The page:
The commercialism is  not a ground level. It is at corporate manipulation level that  keeps  farmers poor.

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6 hours ago, 0ffshore360 said:

If there was a low cost method provided to small rice growers to rid the ground of rice straw that inhibits ploughing for next crop they would most likely be willing to use it.

 

do i understand you right?

the health of thousands of people are less worth than the farmers income?

 

do you think it's ok if a chemical factory let the toxic waste into the next river, because that is the much cheaper way to do things and it gives every factory worker an income ...

 

you defend farmers who are selfish, reckless, greedy and responsible for health issues and death of many people ...

 

you defend illegal burning because you think the farmers have the rights of an "easier" income ... 

 

it should be a human right to breath no toxic air and to drink no toxic water ... what do you think?

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31 minutes ago, Gecko123 said:

Have to tell you SB, I am rather surprised by your flippant remarks on this thread. Perhaps I am misrecollecting, but didn't you write a while back about listening to early morning chanting coming from different temples during your early morning walks? It's an experience I've shared, and I attributed a certain sensitivity to you as a result. Would like to think I wasn't wrong in this assessment, but as I take another glance, your member name is spelled soalbundy, not soulbundy, so maybe I was just projecting. Do you not live in a community with elderly farmers? Is it that difficult to imagine a neighbor of yours meeting this terrible fate?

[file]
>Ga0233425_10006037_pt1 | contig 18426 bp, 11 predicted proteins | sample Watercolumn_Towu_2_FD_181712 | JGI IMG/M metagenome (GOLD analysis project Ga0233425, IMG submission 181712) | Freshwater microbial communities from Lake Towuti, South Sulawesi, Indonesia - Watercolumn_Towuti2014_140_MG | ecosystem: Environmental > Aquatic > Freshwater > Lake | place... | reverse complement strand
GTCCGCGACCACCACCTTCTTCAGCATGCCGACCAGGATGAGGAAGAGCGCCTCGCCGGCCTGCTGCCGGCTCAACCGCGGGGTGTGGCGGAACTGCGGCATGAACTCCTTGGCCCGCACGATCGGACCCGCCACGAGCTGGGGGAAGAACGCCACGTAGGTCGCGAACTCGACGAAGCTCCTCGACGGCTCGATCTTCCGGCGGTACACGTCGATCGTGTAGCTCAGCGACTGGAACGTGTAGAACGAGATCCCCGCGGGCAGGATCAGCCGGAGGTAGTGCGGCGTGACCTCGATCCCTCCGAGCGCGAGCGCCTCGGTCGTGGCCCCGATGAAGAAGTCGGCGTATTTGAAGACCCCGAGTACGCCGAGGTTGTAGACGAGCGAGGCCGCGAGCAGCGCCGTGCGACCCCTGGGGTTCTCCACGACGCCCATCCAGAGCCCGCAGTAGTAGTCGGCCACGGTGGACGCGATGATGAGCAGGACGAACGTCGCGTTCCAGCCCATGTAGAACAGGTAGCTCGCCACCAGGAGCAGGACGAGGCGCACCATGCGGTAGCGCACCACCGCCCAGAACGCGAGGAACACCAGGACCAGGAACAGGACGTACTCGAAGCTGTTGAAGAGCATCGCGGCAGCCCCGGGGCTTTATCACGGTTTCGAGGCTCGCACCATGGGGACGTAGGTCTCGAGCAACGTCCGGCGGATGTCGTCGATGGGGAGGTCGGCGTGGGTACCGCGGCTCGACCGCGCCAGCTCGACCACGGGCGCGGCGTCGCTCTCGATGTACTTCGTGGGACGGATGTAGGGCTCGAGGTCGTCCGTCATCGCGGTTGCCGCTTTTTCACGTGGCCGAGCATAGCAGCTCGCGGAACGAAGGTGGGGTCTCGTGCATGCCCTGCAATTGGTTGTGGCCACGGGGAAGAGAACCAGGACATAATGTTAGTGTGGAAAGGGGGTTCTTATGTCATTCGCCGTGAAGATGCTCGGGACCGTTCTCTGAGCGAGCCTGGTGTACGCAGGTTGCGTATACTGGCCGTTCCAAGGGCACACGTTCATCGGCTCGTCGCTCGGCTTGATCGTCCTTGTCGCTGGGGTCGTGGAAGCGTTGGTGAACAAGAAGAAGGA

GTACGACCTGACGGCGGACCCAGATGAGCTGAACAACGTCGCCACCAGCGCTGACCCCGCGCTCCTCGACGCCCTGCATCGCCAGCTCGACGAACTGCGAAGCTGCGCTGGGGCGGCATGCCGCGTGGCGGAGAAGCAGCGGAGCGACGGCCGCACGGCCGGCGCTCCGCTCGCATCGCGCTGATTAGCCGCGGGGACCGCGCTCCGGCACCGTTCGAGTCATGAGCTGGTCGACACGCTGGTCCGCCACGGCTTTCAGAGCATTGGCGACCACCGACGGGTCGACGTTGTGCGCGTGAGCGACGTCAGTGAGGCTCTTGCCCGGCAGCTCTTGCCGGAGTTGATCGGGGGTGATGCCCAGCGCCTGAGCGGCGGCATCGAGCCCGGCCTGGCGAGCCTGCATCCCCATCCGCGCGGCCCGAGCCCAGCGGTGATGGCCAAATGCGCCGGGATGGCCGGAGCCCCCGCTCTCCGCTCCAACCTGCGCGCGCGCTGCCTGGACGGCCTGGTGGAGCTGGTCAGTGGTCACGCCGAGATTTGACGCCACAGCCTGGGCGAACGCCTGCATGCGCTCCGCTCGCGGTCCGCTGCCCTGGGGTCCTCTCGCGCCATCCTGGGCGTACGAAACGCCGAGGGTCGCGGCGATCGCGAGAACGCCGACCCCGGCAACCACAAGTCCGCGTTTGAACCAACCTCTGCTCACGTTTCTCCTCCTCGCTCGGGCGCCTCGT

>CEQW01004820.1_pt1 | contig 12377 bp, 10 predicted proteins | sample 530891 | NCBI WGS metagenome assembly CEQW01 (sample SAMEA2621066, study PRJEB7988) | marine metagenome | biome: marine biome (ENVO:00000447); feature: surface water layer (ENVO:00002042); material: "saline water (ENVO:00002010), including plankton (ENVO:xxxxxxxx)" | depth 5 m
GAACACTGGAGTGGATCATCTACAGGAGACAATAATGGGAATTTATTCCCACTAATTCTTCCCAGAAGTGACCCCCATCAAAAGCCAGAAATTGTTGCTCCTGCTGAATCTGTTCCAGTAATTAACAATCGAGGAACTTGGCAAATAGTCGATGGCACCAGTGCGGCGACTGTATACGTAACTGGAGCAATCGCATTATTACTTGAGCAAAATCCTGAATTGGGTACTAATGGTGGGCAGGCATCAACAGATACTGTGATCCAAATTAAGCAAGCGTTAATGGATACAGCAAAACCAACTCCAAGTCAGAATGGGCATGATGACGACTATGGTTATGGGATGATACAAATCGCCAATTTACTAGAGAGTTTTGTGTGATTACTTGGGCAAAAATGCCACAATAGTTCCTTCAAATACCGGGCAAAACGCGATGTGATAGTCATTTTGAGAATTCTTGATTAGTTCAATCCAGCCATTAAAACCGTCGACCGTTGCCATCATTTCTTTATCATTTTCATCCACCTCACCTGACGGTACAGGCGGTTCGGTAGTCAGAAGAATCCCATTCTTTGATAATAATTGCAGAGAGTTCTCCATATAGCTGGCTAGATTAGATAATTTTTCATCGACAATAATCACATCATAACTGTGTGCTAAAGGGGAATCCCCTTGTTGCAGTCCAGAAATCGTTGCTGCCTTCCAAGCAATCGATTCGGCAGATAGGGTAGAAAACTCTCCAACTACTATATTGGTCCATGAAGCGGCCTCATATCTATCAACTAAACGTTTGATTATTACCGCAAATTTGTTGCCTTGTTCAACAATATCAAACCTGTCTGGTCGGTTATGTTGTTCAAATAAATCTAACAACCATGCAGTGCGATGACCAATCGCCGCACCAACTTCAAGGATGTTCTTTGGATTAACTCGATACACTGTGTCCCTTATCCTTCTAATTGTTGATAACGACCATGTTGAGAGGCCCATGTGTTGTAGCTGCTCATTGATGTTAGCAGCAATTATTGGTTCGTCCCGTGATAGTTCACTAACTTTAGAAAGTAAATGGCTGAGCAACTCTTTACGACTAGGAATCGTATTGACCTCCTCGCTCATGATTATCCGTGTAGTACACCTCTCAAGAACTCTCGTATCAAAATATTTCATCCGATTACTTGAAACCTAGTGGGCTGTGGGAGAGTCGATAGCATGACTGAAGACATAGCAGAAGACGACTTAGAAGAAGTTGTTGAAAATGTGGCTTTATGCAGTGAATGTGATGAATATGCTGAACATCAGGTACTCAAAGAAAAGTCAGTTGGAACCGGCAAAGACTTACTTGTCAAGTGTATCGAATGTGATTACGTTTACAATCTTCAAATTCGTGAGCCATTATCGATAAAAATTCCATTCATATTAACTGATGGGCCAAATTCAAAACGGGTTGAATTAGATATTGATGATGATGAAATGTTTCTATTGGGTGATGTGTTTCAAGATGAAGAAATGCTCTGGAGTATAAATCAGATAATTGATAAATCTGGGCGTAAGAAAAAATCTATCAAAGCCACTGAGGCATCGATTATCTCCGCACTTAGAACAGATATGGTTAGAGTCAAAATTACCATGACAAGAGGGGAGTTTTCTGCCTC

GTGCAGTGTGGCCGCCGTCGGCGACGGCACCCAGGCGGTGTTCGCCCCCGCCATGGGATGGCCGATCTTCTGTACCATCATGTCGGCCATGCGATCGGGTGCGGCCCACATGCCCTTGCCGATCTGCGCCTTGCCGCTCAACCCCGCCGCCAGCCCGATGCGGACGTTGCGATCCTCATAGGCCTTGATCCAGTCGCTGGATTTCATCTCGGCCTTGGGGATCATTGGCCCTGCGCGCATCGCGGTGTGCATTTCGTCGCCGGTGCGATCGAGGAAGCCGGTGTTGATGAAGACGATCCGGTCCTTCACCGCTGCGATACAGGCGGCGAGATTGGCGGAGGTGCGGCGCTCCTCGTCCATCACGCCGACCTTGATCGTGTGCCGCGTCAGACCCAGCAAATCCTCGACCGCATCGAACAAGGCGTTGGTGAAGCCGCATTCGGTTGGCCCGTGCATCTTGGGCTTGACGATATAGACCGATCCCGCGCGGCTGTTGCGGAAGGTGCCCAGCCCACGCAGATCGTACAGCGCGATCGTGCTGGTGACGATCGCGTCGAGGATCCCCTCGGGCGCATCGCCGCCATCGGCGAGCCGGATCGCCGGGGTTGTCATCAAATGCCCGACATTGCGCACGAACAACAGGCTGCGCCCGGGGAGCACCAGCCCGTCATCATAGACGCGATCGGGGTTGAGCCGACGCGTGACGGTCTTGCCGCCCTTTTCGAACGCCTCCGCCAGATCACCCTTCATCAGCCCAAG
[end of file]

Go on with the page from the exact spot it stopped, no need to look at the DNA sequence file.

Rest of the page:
I admit I can be flippant on occasion. Of course if I saw something of the sort happening I would attempt to help. Impotent anger at farmers who cut and burn is the cause, laws aren't adhered to, there is nothing people can do. My wife doesn't have her extensive fields burnt, much of the straw is collected for the neighbours cows and buffaloes the rest is plowed back into the ground at next years planting. My village is surrounded by rice fields and yet I see no burning. I used to live in Chiang Mai and although the burning didn't affect me I knew people who did suffer and the smog was horrendous seen from Doi Suthep. One doesn't see farmers in Europe burning after a wheat harvest, there is obviously no real need to do it, perhaps the ash is a fertilizer or it's done out of tradition.

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7 minutes ago, edwinchester said:

Wifeys friend doesn't burn her rice straw. She turns it into rice bales and sells it to increase her profit even more. I have no idea why other farmers don't do the same as the guys doing the baling will do it for free and then give you a price for each bale they take away.

Wonderful utopian concept that works on a scale appropriate for demand to be supplied. On a scale where it became the norm the baler's could not give it away let alone pay for it.

A similar idea was initiated quite a few years  back aimed at sugar cane growers where the concept was to increase payouts for cane that had not been burnt out and buying the dried foliage to use as efficiently fired fuel in sugar mills.

Intended  net result was a reduction in atmospheric particle pollution. Unfortunately  not  co2.

Short lived. Increasingly  cane is being harvested by machines and the foliage dross is of no consequence  to a regenerative crop.

Unfortunately the same does not apply to rice harvested by hand or by machine. In either method the bulk of unshredded straw remains an impediment to turning the soil.

The addition of a knife shredder to the  straw exhaust of combine harvesters that reduced it  to a lawn clippings state would be ideal because  it could be turned under/into the soil to eventually  decompose adding the oh so deficient humus that is increasingly lacking in Thai soil.